T-type Ca Channel Blockers in Patients with Chronic Kidney Disease in Clinical Practice

ISSN: 1875-6506 (Online)
ISSN: 1573-4021 (Print)


Volume 10, 4 Issues, 2014


Download PDF Flyer




Current Hypertension Reviews

Aims & ScopeAbstracted/Indexed in


Submit Abstracts Online Submit Manuscripts Online

Editor-in-Chief:
Prof. Kazuomi Kario
Jichi Medical University
School of Medicine
Tochigi
Japan


View Full Editorial Board

Subscribe Purchase Articles Order Reprints


T-type Ca Channel Blockers in Patients with Chronic Kidney Disease in Clinical Practice

Author(s): Masanori Abe, Kazuyoshi Okada and Masayoshi Soma

Affiliation: Division of Nephrology, Hypertension and Endocrinology, Department of Internal Medicine, Nihon University School of Medicine, 30-1, Oyaguchi Kami-chou, Itabashi-ku, Tokyo 173-8610, Japan.

Abstract

Chronic kidney disease (CKD) progressively increases the risk of cardiovascular disease (CVD) and end-stage renal disease (ESRD) in line with its severity. Recent studies have revealed that albuminuria and proteinuria in CKD are risk factors for both ESRD and CVD. Accordingly, reductions in albuminuria and proteinuria are associated with a trend in reduced renal death and cardiovascular events. Renin-angiotensin-aldosterone system inhibitors, including angiotensin converting enzyme inhibitors and angiotensin II receptor blockers are recommended as first-choice drugs for the treatment of hypertensive patients with CKD according to several guidelines. However, monotherapy is not sufficient to control blood pressure, particularly in patients with CKD, highlighting the need for combination drug therapy. Calcium channel blockers (CCBs) reduce blood pressure and are useful antihypertensive drugs. Three types of CCBs––the L-, T-, and Ntypes–– are in clinical use. In renal tissue, L-type calcium channels are present only in the afferent arterioles, while N-type and T-type calcium channels are located in both efferent and afferent arterioles. Therefore, CCBs that block either T-type or N-type calcium channels may exert renoprotective effects by dilating the efferent artery and protecting the glomerulus from hyperfiltration injury. It has been established that T-type CCBs exert a renal protective action by ameliorating glomerular microcirculation via vasodilatory activity on both afferent and efferent arterioles. Additionally, blockade of the T-type Ca channel suppresses inflammatory processes, renin-angiotensin-aldosterone system, and oxidative stress. Such effects of T-type CCBs seem to provide good efficacy in terms of the progression of renal outcome and the prevention of cardiovascular events in patients with CKD.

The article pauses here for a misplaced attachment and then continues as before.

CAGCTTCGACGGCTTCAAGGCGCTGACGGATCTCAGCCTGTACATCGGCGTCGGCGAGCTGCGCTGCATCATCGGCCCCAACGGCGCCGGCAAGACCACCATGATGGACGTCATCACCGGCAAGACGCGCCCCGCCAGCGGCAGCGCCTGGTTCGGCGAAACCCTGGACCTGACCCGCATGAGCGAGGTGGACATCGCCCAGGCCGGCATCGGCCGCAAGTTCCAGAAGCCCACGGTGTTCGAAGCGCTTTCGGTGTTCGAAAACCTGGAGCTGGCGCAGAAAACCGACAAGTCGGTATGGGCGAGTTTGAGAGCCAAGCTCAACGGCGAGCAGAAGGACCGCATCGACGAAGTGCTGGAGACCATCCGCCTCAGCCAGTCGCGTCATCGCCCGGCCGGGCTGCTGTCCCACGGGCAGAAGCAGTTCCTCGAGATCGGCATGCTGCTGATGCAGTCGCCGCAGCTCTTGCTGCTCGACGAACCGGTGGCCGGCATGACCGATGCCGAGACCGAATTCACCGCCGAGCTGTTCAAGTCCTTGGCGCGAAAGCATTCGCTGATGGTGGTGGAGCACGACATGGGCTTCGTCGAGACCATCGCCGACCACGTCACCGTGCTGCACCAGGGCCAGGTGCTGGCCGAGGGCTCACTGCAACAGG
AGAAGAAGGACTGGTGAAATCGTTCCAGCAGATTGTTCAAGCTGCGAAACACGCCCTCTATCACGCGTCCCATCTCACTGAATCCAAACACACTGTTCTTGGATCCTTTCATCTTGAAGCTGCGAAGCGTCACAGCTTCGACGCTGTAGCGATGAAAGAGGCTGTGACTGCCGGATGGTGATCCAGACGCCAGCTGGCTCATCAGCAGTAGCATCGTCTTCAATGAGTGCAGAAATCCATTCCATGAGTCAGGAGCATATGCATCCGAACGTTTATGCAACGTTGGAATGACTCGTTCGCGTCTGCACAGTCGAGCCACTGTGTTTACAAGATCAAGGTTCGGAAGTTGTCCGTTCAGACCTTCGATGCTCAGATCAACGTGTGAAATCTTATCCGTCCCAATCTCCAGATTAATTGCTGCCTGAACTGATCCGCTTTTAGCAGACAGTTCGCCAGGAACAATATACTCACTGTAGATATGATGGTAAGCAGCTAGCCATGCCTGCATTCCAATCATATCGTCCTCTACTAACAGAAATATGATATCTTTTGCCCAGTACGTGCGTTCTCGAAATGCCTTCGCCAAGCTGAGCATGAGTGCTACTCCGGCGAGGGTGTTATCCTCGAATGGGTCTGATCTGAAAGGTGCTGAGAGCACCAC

Keywords: Chronic kidney disease, hypertension, T-type calcium channel, T-type calcium channel blocker.

Purchase Online Rights and Permissions

  
  



Article Details

Volume: 9
Issue Number: 3
First Page: 202
Last Page: 209
Page Count: 8
DOI: 10.2174/1573402110666140131155028
Advertisement

Related Journals



Webmaster Contact: urooj@benthamscience.org Copyright © 2014 Bentham Science